March 8th, 2017
4 pm - 8 pm
Hayes Hall 403
Play can be the glue that brings together aesthetic and social values making vibrant community spaces but also poignant social critiques. The symposium brings together speakers from different professional backgrounds to examine the role that play can have in the transformation of place, from the scale of the game, to the playground to that of urban design and planning.
Organized by Julia Jamrozik and sponsored by UB School of Architecture and Planning, UB Humanities Institute
Trevor Smith will outline his approach to the curating of the upcoming exhibition ‘Playtime’ at the Peabody Essex Museum in Salem, MA. Making the claim that play is a powerful subject for artistic production and social critique, the exhibition will feature not only artists who employ game structures but also those who enact playful behaviors to generate their work and encourage participation and critical dialogue through play.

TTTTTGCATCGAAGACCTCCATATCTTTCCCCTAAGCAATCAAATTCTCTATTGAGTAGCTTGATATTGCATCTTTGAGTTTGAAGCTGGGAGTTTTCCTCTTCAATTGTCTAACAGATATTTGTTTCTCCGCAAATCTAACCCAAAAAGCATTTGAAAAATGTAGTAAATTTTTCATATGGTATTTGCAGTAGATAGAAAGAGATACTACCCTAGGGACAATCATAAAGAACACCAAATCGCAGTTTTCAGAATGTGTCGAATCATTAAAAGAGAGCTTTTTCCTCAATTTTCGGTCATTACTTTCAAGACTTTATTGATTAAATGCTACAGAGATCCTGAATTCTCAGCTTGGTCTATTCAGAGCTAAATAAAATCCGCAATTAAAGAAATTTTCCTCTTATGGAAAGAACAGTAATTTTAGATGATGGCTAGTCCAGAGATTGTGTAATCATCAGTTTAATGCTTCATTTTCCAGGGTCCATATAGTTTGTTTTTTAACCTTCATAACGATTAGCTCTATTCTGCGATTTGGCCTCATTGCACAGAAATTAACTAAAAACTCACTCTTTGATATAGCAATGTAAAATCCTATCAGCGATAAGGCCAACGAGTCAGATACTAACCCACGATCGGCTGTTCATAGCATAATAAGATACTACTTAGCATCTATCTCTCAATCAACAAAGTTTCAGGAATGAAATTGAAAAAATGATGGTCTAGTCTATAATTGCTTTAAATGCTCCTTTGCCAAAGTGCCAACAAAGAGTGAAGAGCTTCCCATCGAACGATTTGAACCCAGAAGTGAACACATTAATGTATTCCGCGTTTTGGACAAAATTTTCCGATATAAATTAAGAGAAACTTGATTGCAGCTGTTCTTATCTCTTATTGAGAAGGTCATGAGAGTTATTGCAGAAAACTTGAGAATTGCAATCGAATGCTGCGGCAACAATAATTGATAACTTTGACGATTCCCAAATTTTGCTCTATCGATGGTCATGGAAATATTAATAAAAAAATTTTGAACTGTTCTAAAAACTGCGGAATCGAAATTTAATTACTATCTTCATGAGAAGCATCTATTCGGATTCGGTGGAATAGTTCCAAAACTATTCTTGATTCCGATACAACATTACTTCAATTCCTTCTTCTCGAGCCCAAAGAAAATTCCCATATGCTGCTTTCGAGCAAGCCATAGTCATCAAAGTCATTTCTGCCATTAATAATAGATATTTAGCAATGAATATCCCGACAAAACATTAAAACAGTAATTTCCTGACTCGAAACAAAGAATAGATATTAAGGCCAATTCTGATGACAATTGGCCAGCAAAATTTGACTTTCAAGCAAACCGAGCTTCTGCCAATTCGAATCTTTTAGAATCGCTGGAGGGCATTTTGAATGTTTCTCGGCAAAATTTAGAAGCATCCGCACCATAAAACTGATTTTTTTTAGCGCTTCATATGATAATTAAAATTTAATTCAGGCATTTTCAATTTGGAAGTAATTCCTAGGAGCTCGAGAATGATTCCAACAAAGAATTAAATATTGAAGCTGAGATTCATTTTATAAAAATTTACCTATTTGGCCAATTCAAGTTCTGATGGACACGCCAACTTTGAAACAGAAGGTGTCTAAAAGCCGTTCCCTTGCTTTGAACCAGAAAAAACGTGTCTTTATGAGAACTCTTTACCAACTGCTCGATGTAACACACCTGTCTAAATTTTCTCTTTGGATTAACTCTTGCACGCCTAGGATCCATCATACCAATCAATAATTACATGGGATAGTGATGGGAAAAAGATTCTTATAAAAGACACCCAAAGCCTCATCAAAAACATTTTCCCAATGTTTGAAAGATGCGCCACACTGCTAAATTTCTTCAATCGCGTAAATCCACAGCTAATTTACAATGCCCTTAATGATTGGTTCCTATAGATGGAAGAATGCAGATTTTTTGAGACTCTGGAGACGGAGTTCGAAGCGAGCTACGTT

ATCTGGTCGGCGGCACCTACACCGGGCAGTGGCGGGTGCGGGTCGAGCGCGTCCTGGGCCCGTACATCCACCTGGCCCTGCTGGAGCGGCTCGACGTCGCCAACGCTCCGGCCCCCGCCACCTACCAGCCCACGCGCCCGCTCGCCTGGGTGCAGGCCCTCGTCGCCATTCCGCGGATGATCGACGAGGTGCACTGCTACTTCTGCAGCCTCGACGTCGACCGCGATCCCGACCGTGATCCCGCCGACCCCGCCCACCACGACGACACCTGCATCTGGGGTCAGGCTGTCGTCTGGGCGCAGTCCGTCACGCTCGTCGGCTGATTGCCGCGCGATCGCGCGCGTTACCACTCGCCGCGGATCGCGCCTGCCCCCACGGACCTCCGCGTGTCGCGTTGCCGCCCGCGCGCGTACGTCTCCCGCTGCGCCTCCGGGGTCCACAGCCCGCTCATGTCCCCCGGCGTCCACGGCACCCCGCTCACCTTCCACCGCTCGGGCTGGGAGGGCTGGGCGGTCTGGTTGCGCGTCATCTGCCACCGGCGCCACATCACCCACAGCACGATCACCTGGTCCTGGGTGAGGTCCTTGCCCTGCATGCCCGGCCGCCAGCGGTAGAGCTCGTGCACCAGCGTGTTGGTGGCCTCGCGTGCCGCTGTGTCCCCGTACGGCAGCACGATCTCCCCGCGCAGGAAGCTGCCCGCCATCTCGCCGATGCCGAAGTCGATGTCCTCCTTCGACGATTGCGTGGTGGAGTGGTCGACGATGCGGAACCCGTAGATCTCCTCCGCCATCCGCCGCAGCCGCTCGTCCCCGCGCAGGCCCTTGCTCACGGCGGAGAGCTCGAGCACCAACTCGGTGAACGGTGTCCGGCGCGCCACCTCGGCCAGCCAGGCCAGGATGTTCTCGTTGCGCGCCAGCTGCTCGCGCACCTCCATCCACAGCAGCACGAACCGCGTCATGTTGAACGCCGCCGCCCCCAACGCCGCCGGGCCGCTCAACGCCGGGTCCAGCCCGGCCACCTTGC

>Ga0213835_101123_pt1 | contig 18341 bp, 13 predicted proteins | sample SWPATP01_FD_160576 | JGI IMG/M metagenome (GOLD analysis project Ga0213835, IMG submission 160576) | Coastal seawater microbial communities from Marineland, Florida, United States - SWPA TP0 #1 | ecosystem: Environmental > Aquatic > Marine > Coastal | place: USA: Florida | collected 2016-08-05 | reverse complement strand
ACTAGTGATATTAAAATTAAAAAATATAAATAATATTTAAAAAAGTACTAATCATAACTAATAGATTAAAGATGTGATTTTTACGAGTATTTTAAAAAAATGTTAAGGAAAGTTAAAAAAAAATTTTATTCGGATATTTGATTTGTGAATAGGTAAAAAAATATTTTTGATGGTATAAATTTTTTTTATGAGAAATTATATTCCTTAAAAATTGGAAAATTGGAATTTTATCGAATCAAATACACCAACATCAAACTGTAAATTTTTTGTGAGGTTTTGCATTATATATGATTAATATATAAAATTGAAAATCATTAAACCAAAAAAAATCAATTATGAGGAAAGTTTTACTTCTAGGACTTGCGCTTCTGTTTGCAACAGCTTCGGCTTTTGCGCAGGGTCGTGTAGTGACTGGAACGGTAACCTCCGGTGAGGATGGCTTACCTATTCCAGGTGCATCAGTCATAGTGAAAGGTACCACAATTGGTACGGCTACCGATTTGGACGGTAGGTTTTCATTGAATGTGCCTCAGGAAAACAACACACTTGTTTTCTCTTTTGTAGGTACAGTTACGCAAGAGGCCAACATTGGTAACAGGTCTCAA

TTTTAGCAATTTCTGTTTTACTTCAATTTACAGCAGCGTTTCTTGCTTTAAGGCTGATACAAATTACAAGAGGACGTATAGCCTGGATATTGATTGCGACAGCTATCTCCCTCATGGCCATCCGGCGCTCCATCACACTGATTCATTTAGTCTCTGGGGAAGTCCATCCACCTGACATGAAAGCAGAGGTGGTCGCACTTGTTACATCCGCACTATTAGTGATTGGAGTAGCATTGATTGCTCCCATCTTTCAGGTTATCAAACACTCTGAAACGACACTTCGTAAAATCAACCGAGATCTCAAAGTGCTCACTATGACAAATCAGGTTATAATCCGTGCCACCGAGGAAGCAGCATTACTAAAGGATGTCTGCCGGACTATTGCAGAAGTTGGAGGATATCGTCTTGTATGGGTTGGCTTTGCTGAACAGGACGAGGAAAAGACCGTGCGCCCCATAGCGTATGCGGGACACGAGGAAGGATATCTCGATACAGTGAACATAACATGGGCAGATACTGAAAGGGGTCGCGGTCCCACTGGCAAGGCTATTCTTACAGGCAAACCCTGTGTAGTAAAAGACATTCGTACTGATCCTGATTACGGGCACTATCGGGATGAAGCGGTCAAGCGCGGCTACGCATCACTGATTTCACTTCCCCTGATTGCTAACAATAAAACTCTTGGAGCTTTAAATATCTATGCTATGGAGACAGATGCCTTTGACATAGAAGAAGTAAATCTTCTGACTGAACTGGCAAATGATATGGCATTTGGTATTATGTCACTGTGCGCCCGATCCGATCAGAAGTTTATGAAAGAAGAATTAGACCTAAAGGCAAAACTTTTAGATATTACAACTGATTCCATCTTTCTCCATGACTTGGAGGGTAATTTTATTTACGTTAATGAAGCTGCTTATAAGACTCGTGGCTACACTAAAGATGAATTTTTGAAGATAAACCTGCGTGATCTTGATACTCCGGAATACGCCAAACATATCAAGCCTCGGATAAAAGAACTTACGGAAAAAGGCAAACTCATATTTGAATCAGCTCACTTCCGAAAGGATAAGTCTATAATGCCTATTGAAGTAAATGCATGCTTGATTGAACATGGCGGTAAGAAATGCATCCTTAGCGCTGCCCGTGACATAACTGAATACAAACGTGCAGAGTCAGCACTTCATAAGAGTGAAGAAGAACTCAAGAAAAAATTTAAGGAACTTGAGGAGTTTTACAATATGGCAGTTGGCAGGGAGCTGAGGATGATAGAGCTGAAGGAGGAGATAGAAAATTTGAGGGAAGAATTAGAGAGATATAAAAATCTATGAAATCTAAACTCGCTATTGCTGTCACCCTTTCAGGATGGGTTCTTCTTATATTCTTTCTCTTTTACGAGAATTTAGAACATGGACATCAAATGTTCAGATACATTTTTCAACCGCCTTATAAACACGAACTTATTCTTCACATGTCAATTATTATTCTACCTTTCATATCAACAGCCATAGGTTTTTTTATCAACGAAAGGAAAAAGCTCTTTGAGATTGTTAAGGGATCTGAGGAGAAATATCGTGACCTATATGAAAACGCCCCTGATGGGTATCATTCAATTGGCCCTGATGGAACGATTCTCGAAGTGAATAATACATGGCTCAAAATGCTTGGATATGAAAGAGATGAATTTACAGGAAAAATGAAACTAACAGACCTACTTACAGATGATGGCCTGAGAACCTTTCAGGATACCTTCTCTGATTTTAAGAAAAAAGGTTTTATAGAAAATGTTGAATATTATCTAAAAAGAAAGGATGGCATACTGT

Susan G. Solomon
Susan Solomon will give an overview of the state of playground design. She will discuss the pitfalls as well as why we should discount myths of designer liability and children’s vulnerability. She will also suggest, using recent examples, how we could consider turning playgrounds into more generalized and intergenerational “playscapes.”
‘Horizons of Play’ explores the potential for indeterminacy to spark imagination in the design of playgrounds and draws innovation from the tensions between safety and freedom present in spaces of play. In particular, the presentation will examine the generative potential of re-drawing lines to challenge boundaries, perceptions and expectations of play and to foster open-ended explorations and vivid experiences.
The world of creativity can seem scary or intimidating to people whether young or old. When people feel overwhelmed in a situation, or that they lack something valuable to contribute, they will often step back from participating. This presentation will introduce how the simple act of playing creates a wholly new experience that empowers participants to be creative, to enthusiastically ask questions and share their insight. Through Play, the creative process becomes truly participatory.